Skeuomorphs and Future Tools

The earth is a closed system. Matter, energy—nothing is created, and nothing leaves, generally speaking. Oh neat, we’d marvel, recycling.

But most things work like this. The earth’s crust is slowly coiling under itself, all the landforms around you impercetibly melting or rising. A flux of water falls and floats and pushes around the planet endlessly. Sped up, a forest boils. Literature, too, words, writing.

Hang on. Humans, we are poor recyclers. We squander resources in hatefully grandiose displays, laying waste now and cleaning up later, and by later I mean only when the consequences demand it. Our species, we cut down every single last tree on Easter Island. The very last one—we cut it down. It’s been barren ever since.

Even now, as our longer-term future scenario building is dawning on us as being more important than the short-term one, recycling is still a novelty to us, still a smaller box at the curb than the trash bin. We aren’t mushrooms, after all. Physically, we consume as a one-way street—entropically, eating ordered things like plants and animals and excreting disordered things like shit and heat. Like all animals, everywhere we go we increase disorder with our bodies. This is how being a non-recycler works. We burn down like a wick, energy in and ashes out.

Where are we now, among them, the other animals?

Studies suggest that domesticated animals’ brains have been shrinking over the past 500 years. A wild horse, for example, has more challenges to face in his lifetime, more socializing, and a far less repetitive existence than a domestic horse. He simply has to think more. More thinking requires more synapses firing, more neural network building, more memory storage and quicker access to it: more intelligence.

Little Horse on Wheels (Child's Toy)

Interesting to note then, that another, totally unrelated study suggests humans brains are also have been shrinking. Given that brain size in anthromorphs does correlate to intelligence—and we’d certainly assume we’re more intelligent now than our pre-modern ancestors—how can this be accounted for?

Perhaps the domestication effect has changed us along with the other animals. That we have domesticated ourselves—or, it might be better to say, we have domesticated each other, in the net of civilization, feels difficult to argue against any moment you step into the contemporary world. This domesticizing net, which by all accounts has increasingly valued cooperation over competition through governance and philosophy, and through moral storytelling in art/literature, as well as just plain old social shaming, has connected and conflated our consciousnesses helpfully—but also, maybe, mollified them.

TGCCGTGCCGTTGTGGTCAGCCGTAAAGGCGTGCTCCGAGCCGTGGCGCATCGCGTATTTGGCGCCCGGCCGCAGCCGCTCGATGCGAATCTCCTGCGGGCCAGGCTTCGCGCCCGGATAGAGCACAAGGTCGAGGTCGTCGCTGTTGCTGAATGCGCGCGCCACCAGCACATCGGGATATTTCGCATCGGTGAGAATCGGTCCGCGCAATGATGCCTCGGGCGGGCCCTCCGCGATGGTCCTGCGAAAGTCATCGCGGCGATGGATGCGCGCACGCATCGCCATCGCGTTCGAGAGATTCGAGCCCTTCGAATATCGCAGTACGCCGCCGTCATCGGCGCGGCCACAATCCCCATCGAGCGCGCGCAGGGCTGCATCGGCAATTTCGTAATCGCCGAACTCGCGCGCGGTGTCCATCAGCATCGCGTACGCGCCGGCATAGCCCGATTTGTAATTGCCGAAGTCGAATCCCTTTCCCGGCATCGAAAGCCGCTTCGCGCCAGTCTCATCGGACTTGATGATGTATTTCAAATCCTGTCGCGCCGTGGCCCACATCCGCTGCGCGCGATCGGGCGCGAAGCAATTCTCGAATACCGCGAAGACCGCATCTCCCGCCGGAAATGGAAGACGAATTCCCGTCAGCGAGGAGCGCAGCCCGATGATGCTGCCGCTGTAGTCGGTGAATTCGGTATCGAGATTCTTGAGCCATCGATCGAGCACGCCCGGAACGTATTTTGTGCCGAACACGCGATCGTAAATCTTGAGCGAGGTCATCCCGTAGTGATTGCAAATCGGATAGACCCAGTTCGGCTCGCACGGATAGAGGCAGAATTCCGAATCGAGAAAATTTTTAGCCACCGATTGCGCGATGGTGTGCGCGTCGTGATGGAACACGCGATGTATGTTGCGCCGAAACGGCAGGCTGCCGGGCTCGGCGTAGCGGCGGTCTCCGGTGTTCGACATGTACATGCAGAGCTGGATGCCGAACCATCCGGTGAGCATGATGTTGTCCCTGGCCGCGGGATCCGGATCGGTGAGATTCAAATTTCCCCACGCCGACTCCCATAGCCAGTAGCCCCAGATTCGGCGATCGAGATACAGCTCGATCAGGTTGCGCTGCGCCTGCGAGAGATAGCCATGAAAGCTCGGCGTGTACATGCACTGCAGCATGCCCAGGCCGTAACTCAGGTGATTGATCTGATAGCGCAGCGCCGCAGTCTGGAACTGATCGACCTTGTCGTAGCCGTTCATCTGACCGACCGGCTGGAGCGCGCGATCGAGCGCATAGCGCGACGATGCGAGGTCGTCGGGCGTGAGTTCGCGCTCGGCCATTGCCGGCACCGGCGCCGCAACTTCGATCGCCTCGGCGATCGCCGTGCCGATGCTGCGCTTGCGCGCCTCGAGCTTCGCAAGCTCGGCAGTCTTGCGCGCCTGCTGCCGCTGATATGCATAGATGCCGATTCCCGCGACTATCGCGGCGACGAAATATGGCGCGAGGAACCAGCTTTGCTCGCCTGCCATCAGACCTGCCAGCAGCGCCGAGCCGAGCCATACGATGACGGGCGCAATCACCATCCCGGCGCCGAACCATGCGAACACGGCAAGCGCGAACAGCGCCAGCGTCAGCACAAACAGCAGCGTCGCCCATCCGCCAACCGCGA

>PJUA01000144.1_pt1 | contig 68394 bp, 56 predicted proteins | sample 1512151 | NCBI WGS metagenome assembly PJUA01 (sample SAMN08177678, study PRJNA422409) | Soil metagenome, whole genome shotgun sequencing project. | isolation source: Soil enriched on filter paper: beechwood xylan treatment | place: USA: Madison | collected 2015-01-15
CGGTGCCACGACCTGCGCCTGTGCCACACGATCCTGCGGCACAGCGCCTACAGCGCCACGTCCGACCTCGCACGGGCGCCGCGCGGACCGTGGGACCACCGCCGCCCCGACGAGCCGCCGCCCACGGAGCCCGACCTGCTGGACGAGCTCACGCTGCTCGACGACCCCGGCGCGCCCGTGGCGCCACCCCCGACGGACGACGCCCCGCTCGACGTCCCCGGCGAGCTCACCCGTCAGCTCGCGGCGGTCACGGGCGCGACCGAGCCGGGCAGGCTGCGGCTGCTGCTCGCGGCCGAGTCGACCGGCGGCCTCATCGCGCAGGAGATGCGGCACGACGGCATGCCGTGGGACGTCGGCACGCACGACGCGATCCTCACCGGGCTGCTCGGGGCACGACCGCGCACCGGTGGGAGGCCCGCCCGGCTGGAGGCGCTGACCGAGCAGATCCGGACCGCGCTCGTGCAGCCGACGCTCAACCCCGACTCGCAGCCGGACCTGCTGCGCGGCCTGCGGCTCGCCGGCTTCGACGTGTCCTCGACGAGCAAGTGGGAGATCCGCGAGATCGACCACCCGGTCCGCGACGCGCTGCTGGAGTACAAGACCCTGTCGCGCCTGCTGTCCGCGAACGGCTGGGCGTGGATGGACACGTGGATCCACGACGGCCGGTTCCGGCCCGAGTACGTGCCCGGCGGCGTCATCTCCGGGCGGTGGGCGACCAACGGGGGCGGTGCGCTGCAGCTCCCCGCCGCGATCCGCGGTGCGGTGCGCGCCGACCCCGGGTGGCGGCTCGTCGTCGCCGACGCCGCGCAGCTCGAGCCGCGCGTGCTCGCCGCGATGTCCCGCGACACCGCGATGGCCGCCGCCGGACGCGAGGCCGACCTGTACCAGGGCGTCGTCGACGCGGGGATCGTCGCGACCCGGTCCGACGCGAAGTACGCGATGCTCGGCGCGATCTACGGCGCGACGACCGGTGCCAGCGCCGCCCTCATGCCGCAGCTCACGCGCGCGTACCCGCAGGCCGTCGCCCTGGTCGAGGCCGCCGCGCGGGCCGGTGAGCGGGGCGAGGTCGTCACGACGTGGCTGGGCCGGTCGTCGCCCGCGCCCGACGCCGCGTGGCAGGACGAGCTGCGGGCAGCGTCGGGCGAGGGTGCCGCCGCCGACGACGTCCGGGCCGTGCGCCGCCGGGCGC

Testing this theory on a concept, a value, a word that represents novelty—something our brains should be smart enough to do regularly, and something we laud as civilization-building—creativity. Is creativity entropic, or a recycled process? Where has it been and where is it going?

Here’s something to consider.

It’s “sliding button” on my phone that turns a setting on or off. It’s designed to look like a physical sliding button—in fact it looks exactly like the “real” sliding button on my iPod shuffle.

It’s a skeuomorph.


Your computer interface is full of them. There’s a little trashcan—or recycling bin—picture that represents the trash folder on my computer. It teaches me how to use it by imitating something “real”, something I should already be comfortable using. My computer has “folders” for me to file things in and “windows” to frame things. My whole computer is one big metaphor for old stuff.

Is this recycling an example of creativity?

Here’s another thing to consider first.
Early-human-hand-axe-008An early hand tool. Its design did not change for ten thousand years. Ten thousand years, and no one could come up with anything better?

Sure, there are restraints—our ancestors had far less free time to be noodling around with design. But still. Imagine a single tool humans now use that didn’t change form at all for even a thousand years, let alone ten thousand. It’s hard to imagine. We’re so different now, we’d think, than people a thousand years ago.

We are different. And the changes work like a ratcheting force, exponentially increasing with each generation.

What’s on the horizon?

Imagine, first, metaphorically speaking, that literature is full of skeuomorphs. That it is a skeuomorph. Take, for example, a Thomas Hardy novel or an Elizabeth Bishop poem. It’s a steady symbol of something we remember, something “real”—those pesky messes of the world: events, feelings, ideas, people. Crowbarring them into a translatable code—a virtual reality—the author is recycling. The reader recognizes the old stuff of his civilization. And understands, by drawing on cultural training, what to do with it. Moreover, it shines, here, with meaning. Hand-on-the-back ushering into excruitatingly planned epiphanies and lessons and hunks of cultural values is the whole point of reading literature, it could be argued.

I mean, that’s was nonconfrontational literature does, the regular stuff. And why it pains some readers so much to read something that won’t upload their recognizable world into a code that obeys their expectations. Of existence itself.

“Reality is not simply there, it does not simply exist: it must be sought out and won,” said Paul Celan, and “Who ain’t a Slave,” said Melville.

A slave to pattern play. These discarded hats, and these pants of our dead, these are our minerals. Nothing new under the sun? Except the remixers.


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